The end of history is the story of two very different people: Wendy (Sarah Malin), a charity worker who becomes homeless after a separation, and Paul (Chris Polick) a city worker who has in mind just his career and hooking up one guy after another.

The unusual venue is St Giles in the Fields, a suggestive old church in the middle of the centre of London. And this play is very much about London, its character, its opportunities, its difficulties, and, of course, the gentrification and modernisation.


London is not an easy city: Paul passes through people and the church but he does not pay attention to anything but himself, until something happens that will change his life forever and will connect with Wendy, even if only for a short time. But sometimes, a meeting with a new person can be revelatory.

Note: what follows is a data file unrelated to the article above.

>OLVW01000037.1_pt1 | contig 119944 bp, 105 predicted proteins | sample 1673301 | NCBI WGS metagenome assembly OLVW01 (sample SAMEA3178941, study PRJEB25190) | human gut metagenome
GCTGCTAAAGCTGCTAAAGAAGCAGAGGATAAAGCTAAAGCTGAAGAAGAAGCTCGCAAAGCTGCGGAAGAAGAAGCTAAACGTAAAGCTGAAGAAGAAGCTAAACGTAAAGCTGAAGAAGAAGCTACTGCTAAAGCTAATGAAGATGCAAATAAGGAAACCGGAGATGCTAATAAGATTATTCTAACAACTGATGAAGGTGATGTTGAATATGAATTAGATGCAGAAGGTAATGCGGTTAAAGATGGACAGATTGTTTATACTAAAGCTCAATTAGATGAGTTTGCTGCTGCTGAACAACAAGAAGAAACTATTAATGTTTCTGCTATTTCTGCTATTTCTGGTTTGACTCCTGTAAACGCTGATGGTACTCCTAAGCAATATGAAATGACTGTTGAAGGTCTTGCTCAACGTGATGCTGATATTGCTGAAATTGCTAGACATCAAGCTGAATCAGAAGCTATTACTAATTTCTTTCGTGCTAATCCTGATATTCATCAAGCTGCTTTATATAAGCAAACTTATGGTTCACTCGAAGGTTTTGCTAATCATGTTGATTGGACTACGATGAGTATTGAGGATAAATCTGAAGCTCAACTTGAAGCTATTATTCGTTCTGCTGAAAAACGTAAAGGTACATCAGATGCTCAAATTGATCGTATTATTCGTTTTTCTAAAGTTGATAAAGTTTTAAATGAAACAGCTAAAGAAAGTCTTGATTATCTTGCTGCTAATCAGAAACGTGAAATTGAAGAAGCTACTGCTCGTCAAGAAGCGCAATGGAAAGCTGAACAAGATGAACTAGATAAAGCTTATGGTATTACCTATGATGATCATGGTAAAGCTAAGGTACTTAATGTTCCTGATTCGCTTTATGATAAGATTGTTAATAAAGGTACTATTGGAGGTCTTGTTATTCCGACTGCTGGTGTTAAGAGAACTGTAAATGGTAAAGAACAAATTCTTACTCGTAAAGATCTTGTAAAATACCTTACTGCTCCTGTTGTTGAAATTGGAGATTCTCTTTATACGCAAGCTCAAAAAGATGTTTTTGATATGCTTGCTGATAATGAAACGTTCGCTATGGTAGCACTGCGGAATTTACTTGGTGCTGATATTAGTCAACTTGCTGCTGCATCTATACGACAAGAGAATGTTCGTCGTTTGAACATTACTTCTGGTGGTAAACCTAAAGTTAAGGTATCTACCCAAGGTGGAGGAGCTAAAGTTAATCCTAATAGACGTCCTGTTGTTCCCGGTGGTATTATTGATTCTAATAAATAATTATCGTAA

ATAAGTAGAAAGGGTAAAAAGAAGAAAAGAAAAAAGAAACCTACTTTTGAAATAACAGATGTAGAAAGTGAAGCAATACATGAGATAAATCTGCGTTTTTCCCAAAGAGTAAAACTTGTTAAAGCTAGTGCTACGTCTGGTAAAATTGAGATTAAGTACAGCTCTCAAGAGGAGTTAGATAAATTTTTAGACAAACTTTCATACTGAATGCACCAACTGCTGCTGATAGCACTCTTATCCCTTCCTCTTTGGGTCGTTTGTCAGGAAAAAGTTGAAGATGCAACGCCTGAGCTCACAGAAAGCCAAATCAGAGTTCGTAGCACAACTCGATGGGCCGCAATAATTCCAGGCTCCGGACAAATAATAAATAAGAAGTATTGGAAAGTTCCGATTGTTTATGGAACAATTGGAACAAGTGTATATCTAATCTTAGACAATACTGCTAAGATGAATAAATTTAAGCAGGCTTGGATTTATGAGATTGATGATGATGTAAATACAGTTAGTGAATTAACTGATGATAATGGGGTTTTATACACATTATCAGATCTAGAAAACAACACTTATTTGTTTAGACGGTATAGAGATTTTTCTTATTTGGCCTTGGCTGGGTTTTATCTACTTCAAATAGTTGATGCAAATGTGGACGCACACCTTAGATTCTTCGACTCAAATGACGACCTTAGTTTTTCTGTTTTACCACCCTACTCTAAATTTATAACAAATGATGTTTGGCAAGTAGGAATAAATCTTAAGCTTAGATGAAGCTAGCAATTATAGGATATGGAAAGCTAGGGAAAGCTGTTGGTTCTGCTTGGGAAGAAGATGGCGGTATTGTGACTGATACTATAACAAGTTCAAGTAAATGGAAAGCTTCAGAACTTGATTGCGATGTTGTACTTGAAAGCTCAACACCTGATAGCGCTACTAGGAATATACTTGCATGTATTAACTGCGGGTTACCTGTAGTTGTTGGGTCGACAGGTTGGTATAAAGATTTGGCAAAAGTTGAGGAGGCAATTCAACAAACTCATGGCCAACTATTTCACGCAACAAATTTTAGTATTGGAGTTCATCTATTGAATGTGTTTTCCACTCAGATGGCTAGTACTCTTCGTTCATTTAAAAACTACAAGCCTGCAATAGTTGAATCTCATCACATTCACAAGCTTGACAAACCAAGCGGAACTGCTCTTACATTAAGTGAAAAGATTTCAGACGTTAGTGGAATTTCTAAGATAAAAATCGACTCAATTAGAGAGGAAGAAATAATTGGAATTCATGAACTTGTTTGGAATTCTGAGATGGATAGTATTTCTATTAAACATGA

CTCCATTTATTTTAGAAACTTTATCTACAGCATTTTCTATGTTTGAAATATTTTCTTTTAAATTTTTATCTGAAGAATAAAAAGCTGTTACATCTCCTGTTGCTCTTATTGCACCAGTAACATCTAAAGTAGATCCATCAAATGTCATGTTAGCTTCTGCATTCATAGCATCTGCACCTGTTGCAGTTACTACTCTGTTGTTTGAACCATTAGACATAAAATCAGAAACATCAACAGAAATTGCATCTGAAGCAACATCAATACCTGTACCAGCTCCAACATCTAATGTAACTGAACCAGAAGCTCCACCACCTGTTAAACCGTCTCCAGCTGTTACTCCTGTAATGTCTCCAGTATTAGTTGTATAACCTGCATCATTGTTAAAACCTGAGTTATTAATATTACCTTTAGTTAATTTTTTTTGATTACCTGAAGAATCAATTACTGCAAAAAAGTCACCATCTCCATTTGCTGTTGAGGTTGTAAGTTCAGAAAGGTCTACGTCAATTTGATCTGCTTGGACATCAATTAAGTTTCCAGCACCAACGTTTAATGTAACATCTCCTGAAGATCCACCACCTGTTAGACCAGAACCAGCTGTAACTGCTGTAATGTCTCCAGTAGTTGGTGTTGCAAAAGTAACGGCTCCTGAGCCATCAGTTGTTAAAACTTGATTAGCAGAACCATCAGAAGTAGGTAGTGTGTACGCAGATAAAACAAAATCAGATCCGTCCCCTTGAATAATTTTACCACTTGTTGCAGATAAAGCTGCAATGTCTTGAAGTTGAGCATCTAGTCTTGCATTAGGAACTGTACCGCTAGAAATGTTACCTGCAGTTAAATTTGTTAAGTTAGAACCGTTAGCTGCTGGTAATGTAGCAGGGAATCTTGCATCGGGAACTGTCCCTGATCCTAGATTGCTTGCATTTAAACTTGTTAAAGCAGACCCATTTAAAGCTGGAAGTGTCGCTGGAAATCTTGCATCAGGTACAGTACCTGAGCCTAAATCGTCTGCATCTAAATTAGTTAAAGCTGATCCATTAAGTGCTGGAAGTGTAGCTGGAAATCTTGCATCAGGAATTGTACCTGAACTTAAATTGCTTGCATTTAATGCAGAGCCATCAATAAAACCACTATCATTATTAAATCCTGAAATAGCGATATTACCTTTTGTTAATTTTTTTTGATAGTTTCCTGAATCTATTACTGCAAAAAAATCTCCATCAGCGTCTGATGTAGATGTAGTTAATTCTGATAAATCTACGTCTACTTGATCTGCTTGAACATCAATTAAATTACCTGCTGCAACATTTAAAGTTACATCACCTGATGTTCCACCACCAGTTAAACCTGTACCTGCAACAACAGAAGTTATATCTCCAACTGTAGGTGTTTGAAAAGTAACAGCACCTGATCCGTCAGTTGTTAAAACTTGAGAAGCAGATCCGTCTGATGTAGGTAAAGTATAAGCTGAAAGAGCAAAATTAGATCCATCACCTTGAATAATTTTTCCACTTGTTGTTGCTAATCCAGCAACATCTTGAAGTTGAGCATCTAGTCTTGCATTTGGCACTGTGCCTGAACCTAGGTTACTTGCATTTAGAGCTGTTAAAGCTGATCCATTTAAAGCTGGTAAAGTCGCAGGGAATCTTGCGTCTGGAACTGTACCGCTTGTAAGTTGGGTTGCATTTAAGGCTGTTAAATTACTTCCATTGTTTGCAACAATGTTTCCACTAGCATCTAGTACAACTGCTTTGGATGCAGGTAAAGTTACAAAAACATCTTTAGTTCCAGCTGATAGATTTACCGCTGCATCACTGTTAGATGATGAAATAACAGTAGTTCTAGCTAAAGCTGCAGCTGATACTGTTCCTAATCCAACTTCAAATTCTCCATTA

The narration is done by monologues in third person and the two actors interact only at the very end of the play.

There are few songs in it, and I must admit the music is beautiful.

The physical use of the space (the church) is very effective and gives the audience the sense of the distance and disconnection between people in this city.

The end of history is an engaging and provoking play about each one of us and about our city. There are thousands of people in London, all very different. But, at the end of the day, we are all human.


The End of History , St Giles-in-the-Fields, WC2H 8LG,  until 23rd June 2018


Photo: Mike Massaro